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Aging Memory: How to Maintain Razor Sharp Memory as You Age!

by Rafaqat

Experts now know that, while some specific parts of memory may decline with age, overall memory remains strong at least through the 70's. Research has shown that the average 70-year-old performs as well on many memory tests as 30 percent of 20-year-olds. And many older folks in their 60s and 70s score significantly better in verbal intelligence than young people.

As a person ages, memory function begins to slow, affecting different types of memory in different ways. Many of the reasons for this age-related memory loss are reversible - depression, medications, poor diet, thyroid deficiency, or substance abuse.

Age can make a person's memory less effective, but this is generally the result of disuse rather than disease. By running through some daily mental drills - sort of like practicing scales on a piano - a person can prevent intellectual breakdown. Physical exercise too, can help with improving and stimulating memory function.

Stimulating the brain can stop brain cells from shrinking with age; it can even lead to an increase in brain size, resulting in memory improvements. Some scientists now believe that it is possible to improve memory function by challenging themselves with active learning or by living in an enriched environment, alive with colors, sounds, sights and smells.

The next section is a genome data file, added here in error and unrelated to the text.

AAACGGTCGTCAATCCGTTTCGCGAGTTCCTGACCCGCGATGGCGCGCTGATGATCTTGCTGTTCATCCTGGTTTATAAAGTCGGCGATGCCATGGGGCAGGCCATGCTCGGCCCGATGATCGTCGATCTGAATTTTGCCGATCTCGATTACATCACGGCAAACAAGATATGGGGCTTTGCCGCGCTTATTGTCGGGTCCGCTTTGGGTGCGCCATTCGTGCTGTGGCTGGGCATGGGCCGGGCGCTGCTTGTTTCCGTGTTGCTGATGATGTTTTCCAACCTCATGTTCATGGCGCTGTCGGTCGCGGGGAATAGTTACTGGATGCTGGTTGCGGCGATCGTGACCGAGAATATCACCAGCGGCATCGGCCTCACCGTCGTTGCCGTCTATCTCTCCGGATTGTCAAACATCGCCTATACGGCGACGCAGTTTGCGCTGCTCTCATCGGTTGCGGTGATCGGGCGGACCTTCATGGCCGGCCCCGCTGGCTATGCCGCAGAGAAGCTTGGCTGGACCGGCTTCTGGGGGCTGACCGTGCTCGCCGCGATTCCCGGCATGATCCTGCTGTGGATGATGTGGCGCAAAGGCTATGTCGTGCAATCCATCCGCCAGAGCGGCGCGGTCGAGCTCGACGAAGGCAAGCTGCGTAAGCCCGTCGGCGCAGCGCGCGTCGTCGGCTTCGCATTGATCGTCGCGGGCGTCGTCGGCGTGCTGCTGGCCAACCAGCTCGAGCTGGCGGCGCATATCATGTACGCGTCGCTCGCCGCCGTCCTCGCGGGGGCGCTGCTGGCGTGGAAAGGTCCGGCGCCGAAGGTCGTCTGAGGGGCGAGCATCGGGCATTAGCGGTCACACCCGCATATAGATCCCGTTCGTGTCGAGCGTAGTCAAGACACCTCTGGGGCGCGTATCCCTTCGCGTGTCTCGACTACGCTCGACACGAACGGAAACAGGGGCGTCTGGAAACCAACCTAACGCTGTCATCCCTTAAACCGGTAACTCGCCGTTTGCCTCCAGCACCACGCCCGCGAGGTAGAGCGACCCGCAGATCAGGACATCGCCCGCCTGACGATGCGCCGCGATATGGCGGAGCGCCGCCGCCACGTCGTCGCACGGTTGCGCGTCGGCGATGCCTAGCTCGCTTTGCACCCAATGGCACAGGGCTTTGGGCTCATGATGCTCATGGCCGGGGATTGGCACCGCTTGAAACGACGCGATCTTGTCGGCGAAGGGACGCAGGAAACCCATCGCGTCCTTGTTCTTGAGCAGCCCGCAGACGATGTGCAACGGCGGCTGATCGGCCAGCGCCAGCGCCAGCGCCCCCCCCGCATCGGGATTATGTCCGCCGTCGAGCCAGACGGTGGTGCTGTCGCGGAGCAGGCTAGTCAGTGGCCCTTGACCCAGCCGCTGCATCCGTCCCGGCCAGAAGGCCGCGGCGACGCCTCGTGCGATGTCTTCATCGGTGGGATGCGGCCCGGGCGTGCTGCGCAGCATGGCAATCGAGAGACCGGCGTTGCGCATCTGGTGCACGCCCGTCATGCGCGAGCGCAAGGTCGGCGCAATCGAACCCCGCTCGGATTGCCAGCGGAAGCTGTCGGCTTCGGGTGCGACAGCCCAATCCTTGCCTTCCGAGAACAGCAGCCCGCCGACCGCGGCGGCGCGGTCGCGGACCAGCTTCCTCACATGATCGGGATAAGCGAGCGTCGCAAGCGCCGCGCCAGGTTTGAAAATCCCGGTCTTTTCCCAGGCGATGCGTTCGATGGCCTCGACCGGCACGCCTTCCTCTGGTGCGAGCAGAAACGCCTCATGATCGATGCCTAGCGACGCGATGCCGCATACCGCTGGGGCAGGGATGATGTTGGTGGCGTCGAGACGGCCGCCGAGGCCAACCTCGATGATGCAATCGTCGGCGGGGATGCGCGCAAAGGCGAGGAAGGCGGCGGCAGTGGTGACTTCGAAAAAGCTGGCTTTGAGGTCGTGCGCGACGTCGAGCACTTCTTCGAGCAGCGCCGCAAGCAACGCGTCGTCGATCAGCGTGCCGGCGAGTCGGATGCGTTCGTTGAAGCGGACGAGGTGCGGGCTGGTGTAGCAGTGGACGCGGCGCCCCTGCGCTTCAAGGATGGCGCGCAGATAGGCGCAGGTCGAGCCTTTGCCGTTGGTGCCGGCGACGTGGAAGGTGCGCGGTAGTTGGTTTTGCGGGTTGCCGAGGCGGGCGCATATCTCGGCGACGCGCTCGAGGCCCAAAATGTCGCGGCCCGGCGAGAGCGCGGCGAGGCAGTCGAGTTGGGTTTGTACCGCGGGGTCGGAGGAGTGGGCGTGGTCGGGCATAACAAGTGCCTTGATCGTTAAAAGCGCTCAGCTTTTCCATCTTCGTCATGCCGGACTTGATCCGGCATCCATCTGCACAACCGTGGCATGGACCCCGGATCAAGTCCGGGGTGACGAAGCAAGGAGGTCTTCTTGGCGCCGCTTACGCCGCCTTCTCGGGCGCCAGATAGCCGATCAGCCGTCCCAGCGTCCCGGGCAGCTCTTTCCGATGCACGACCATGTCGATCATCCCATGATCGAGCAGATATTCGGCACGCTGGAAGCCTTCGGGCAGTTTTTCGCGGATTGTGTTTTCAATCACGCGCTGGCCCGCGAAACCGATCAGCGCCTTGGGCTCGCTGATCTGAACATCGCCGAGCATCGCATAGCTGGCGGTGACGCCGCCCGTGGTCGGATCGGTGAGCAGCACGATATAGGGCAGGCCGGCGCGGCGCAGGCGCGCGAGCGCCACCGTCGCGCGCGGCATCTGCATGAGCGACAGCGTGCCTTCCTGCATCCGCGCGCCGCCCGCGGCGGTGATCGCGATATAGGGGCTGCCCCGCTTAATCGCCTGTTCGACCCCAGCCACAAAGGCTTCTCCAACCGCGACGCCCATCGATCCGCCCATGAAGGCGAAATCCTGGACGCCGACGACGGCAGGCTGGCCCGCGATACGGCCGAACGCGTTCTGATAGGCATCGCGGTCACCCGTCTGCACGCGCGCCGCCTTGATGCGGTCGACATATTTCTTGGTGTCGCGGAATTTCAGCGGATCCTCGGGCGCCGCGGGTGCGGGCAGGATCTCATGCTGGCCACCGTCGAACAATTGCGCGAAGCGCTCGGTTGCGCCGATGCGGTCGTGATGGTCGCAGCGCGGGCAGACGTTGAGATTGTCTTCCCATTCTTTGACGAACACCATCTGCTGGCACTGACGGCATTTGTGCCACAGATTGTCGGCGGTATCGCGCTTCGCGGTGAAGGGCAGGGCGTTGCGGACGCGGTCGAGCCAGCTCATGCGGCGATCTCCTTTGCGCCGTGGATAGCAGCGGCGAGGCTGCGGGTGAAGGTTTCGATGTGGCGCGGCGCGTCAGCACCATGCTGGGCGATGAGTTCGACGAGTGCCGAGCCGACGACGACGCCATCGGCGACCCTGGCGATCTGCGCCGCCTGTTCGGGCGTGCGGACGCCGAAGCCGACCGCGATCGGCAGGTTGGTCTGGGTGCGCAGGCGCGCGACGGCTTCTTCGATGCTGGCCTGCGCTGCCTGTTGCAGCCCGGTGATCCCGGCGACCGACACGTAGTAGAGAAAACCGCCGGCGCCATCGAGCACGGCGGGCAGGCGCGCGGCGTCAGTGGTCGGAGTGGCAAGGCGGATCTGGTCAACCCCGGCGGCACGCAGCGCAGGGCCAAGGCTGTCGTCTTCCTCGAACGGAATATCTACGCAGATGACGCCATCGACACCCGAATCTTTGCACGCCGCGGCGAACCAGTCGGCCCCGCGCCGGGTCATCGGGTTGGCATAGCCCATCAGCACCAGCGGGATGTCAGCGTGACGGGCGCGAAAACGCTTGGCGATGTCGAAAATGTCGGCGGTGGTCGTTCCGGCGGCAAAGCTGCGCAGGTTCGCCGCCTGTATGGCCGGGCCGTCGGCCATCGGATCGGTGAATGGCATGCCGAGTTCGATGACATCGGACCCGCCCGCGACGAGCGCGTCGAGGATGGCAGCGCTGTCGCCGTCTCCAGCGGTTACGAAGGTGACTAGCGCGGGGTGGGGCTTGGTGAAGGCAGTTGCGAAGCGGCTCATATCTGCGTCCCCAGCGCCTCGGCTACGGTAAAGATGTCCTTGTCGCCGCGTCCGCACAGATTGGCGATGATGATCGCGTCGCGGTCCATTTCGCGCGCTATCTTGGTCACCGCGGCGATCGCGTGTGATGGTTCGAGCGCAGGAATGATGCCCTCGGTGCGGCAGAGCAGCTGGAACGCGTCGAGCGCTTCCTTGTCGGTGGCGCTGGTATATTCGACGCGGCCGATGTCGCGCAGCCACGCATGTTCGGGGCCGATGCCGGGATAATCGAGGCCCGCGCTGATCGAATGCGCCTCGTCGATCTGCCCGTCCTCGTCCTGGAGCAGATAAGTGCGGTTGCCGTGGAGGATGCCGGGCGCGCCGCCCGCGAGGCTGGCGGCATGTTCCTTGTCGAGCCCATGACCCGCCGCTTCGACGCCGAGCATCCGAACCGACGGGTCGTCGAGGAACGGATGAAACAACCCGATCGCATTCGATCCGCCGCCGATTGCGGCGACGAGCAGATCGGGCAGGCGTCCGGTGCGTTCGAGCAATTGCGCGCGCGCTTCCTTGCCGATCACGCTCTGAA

The first step in boosting your memory power is to improve the health of your brain cells by stimulating your surroundings. Try a bright new shade for your walls and add colorful curtains and pictures. A fish tank will provide a soothing noise and a relaxing area of interest. Put up a birdfeeder outside your window, and keep a bird handbook and a pair of binoculars on hand. You can even keep a 'bird diary' to note the different species of birds you encounter. Try doing challenging jigsaw and 3D puzzles.

Developing a positive attitude is instrumental in stimulating your memory. Work on maintaining a positive attitude and stay flexible. Explore new areas, get out and get involved with life.

Take a course to learn a new skill. It could be as simple as flower arranging, or as challenging as math. Crossword puzzles, Sudoku and other games will help keep your mind sharp.

If you have trouble remembering appointments or birthdays keep these dates in a calendar and record all pertinent information.

Be sure to relax. It is always harder to remember things when we are nervous or tense. Take a few deep breaths and consciously relax your muscles.

About the author
Most of us wish for a better memory at one point or another; how many times have you lost your car keys or forgotten where you put your favorite sweater? The good news is, there are three simple steps you can execute to ensure a better memory for years to come. http://www.memoryimprovementcentral.com
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